Training

The association’s training program is provided through Obadal, Filler, MacLeod & Klein, P.L.C., the firm that manages ARSA. To go directly to OFM&K’s online training portal, visit potomaclaw.inreachce.com. To learn more about the association’s training program and see course availability, visit arsa.org/training.

Part 145

Join Executive Director Sarah MacLeod for a three-session training series covering part 145. Make sure you know what the regulation governing repair stations really says about your business.

Part 145 – The Business End
Real world implications of aviation safety requirements.
Click here to register and get access for 90 days.

Part 145 – Get Your House In Order
Housing, facility and equipment requirements in aviation safety regulations.
Click here to register and get access for 90 days.

Part 145 – Friends in Certificated Places
Maintenance personnel requirements in aviation safety regulations.
Click here to register and get access for 90 days.

Registration for an ARSA-provided training session includes:

  • Unlimited access for 90 days to the recording.
  • A copy of the presentation and all reference material with links to relevant resources and citations.
  • A certificate upon completion of the class, as well as any test material.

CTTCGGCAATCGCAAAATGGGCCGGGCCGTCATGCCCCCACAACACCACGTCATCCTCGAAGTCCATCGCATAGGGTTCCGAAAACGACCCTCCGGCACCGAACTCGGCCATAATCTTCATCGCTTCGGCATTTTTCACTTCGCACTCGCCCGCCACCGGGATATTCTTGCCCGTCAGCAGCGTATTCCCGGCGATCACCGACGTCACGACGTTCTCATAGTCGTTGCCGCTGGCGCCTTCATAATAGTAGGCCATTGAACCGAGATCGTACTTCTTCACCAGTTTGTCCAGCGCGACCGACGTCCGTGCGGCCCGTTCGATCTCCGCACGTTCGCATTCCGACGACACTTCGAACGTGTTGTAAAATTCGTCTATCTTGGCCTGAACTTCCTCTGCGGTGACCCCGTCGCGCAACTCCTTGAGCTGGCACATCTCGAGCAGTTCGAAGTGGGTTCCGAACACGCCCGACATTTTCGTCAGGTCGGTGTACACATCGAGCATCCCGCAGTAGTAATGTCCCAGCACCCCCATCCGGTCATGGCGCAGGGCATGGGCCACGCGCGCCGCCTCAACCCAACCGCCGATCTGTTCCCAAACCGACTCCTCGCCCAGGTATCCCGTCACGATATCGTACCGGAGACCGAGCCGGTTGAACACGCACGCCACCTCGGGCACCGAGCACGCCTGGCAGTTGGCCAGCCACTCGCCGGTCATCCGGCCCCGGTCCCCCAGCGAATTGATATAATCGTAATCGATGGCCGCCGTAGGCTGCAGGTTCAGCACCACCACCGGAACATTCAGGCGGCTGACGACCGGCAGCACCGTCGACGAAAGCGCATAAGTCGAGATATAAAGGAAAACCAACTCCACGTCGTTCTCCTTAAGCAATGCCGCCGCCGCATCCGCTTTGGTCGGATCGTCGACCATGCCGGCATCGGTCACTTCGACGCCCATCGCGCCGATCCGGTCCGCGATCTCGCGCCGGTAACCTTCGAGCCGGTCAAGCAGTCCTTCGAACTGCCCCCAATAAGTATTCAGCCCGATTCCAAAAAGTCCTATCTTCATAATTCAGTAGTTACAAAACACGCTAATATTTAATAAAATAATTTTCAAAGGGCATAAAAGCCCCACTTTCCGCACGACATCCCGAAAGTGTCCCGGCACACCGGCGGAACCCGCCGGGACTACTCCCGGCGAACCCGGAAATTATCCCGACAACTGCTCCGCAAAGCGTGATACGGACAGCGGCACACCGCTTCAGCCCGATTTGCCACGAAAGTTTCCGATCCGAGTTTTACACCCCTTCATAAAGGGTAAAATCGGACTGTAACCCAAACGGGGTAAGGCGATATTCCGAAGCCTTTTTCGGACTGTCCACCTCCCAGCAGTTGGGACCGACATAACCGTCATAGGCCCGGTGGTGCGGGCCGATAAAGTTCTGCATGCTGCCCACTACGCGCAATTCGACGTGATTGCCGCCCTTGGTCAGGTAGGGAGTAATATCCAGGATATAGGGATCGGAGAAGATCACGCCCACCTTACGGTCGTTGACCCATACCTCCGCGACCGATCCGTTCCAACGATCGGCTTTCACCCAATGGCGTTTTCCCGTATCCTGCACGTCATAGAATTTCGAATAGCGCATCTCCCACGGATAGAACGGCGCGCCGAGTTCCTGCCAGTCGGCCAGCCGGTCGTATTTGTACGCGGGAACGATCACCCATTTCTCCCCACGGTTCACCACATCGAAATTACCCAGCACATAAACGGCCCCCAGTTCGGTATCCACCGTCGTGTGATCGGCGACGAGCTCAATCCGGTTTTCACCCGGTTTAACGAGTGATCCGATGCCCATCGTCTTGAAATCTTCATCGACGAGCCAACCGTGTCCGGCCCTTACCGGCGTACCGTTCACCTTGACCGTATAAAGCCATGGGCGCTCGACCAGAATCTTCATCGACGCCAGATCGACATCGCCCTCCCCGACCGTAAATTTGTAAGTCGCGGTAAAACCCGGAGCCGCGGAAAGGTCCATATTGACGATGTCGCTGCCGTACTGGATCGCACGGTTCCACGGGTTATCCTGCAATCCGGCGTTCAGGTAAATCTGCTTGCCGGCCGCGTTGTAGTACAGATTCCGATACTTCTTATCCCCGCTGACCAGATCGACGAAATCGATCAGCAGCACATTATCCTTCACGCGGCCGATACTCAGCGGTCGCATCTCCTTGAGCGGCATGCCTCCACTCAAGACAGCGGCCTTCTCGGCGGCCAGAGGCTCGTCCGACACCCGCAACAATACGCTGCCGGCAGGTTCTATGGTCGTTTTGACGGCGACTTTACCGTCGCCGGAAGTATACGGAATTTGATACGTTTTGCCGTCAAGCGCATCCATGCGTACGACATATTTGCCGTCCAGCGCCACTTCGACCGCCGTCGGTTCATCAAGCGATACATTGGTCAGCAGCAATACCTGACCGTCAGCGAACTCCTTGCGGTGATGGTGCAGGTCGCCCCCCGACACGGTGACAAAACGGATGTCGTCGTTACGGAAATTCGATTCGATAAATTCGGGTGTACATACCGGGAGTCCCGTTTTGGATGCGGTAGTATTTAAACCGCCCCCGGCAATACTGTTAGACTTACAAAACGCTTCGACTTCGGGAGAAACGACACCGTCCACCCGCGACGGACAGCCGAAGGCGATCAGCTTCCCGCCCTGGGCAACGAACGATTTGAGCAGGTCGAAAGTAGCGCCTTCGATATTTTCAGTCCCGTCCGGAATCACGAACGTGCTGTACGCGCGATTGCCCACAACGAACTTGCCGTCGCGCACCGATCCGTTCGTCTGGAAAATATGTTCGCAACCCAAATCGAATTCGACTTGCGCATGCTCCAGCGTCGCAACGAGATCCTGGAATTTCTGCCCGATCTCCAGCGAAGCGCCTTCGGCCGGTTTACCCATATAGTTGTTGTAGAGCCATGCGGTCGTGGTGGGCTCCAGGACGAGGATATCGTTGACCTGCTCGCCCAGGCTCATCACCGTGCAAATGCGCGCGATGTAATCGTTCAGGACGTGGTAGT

The association’s training program is provided through Obadal, Filler, MacLeod & Klein, P.L.C., the firm that manages ARSA. To go directly to OFM&K’s online training portal, visit PotomacLaw.inreachce.com. To learn more about the association’s training program and see course availability, visit arsa.org/training.

 


Audit Activism

Sarah MacLeod’s two-part series on establishing a proactive approach to audits is available for on-demand viewing. The sessions provide tips on how to manage an audit process that ensures responses are appropriate, timely and effective.

Audit Activism – Part 1
This session provides instruction in establishing a proactive approach to audits, starting with the differences between regulatory compliance and business requirements. It also addresses the creating appropriate interfaces among certificate holder(s), government(s) and customers (since all three must work together) to establish regulatory and business compliance.